Bermuda: Virus arrests stretch prisons

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Bermuda: Virus arrests stretch prisons
Growing concern: Timothy Seon, the head of the Prison Officers Association, said that an influx of curfew breakers to Westgate Correctional Facility had used up cells that would be used for isolation purposes in normal times (File photograph)
Growing concern: Timothy Seon, the head of the Prison Officers Association, said that an influx of curfew breakers to Westgate Correctional Facility had used up cells that would be used for isolation purposes in normal times (File photograph)

(ROYAL GAZETTE) – A lack of cells has left the prison system at risk of a Covid-19 outbreak, the head of the Prison Officers Association warned yesterday.

Timothy Seon said that an influx of curfew breakers to Westgate prison had filled up cells that would be used for isolation purposes in normal times.

He added that the POA realised that problems created by the coronavirus were new and that the “barometer changes as more information is learnt”.

However, he said: “Ultimately, the concern is getting the personal protective equipment apparatus for officers and a realistic, workable plan to keep the virus out, and early detection and containment if it finds a way behind our walls.

“Presently, we will be rendered incapable at this point housing curfew breakers.”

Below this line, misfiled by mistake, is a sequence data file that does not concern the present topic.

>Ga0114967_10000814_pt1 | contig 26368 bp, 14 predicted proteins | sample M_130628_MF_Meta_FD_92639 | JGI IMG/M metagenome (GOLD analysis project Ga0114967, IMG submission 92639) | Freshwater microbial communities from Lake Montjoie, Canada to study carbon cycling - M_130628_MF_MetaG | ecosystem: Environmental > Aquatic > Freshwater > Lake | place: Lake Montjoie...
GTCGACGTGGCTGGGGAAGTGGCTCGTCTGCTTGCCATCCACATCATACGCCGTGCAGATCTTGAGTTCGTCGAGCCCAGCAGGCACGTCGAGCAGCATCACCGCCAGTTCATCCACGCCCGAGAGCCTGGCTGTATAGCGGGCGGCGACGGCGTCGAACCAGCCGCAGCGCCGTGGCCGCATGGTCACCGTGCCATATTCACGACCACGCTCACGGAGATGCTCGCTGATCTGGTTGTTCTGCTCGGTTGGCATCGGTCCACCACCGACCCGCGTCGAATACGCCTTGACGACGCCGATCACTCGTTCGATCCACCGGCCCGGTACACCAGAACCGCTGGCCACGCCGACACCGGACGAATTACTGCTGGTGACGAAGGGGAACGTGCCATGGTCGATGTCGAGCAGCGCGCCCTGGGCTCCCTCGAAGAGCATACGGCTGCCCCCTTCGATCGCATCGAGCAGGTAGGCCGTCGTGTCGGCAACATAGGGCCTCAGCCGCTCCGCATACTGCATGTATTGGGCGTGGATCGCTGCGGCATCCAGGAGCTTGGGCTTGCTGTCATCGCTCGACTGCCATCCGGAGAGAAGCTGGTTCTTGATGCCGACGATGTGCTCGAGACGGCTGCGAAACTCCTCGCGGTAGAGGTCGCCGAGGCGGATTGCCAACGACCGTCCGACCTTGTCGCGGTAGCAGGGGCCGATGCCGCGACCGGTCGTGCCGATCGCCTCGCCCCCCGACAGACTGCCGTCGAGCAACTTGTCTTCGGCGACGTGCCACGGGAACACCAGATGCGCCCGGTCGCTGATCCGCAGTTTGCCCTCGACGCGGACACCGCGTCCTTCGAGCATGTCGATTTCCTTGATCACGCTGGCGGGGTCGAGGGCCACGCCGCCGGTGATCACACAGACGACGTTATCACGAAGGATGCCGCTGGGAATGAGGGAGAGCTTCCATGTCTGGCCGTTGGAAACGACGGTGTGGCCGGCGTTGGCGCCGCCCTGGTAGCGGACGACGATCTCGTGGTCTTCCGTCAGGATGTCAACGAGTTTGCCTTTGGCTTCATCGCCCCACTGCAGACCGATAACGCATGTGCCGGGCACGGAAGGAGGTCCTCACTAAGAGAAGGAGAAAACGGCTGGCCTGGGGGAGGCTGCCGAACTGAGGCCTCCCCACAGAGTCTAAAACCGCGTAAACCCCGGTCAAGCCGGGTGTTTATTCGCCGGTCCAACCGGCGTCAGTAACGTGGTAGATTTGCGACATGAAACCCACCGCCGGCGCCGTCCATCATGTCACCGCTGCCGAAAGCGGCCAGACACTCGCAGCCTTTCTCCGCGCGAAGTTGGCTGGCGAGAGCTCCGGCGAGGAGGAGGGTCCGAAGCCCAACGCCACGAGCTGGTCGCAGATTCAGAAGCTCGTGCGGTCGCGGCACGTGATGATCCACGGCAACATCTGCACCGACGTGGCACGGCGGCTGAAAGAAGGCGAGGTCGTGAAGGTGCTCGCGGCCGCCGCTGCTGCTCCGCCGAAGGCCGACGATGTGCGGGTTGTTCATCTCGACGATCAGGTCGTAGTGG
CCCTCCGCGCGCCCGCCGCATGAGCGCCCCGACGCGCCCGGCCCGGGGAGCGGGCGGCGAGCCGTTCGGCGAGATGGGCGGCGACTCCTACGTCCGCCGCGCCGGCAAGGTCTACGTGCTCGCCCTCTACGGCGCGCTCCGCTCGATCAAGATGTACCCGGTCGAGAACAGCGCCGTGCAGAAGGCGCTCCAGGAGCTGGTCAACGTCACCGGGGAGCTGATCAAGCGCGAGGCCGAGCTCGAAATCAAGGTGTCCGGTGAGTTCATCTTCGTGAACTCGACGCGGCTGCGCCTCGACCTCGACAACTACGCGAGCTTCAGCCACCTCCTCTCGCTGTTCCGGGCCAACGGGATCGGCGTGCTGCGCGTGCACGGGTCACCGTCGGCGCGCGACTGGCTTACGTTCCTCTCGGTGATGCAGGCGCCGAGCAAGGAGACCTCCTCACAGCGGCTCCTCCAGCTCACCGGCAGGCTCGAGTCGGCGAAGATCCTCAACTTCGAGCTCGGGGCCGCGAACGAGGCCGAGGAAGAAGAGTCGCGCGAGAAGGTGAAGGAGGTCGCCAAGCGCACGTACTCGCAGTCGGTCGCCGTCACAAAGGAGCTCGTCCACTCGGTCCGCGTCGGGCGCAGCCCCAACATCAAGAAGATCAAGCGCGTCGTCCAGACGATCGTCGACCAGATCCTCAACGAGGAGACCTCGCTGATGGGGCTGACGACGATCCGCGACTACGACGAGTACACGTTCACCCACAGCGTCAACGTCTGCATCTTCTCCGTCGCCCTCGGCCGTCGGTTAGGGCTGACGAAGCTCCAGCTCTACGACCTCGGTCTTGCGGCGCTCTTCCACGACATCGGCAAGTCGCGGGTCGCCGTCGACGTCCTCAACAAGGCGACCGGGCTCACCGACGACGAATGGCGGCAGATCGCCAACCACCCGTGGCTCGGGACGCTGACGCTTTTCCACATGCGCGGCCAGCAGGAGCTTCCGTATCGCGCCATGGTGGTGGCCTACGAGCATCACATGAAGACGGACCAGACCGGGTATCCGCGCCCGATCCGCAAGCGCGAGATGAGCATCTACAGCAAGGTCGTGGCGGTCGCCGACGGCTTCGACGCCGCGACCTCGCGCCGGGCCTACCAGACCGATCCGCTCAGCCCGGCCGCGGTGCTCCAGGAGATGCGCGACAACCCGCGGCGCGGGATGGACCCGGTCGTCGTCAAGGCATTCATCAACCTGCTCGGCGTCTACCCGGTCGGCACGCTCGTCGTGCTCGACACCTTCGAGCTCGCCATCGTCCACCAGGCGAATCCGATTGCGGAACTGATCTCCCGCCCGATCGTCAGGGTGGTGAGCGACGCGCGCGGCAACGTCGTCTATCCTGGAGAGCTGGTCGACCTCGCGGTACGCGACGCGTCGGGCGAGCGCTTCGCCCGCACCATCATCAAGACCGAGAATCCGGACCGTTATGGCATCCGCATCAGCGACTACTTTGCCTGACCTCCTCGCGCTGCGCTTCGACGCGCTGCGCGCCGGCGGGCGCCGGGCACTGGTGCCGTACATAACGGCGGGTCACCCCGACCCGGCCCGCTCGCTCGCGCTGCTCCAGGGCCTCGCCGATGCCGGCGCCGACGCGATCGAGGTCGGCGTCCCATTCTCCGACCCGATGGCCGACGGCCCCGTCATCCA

Mr Seon explained that not all cells were operational and that curfew breakers had stretched capacity. He said: “This poses a problem if there is any Covid-19 outbreak in the facility.

“We simply have no space to accommodate them because of the non-operational cells.”

Mr Seon said that detained curfew breakers were not being tested for the coronavirus.

He added: “This could pose serious ramifications if it gets in our facilities.

“Obviously, this is a major concern for officers.”

Mr Seon said prison officers had no idea who curfew breakers had been in contact with, which presented additional risk.

He added that housing curfew breakers also meant a “more strenuous cleaning regime” after they were released.

Mr Seon said: “While performing our duties and transporting individuals from court to Department of Corrections facilities, officers are having to be resourceful and provide their own mask to protect themselves. This is a grave concern.”

He said that the masks officers used “may not meet specified requirements to be properly protected”.

Mr Seon added: “The Prison Officers Association has a reasonable expectation that as soon as supplies are available, prisons will get what’s necessary to keep themselves and the inmate population safe.”

He said that prison staff had their temperatures taken when they reported for work and that officers had taken “basic general precautions” to prevent the spread of the virus, including using gloves and hand sanitiser.

He added that sanitiser dispensers had been set up inside prisons. Mr Seon said no inmates had tested positive for the virus, as far as he knew.

Wayne Caines, the Minister of National Security, rejected suggestions that there was a “crisis in our correctional facility”.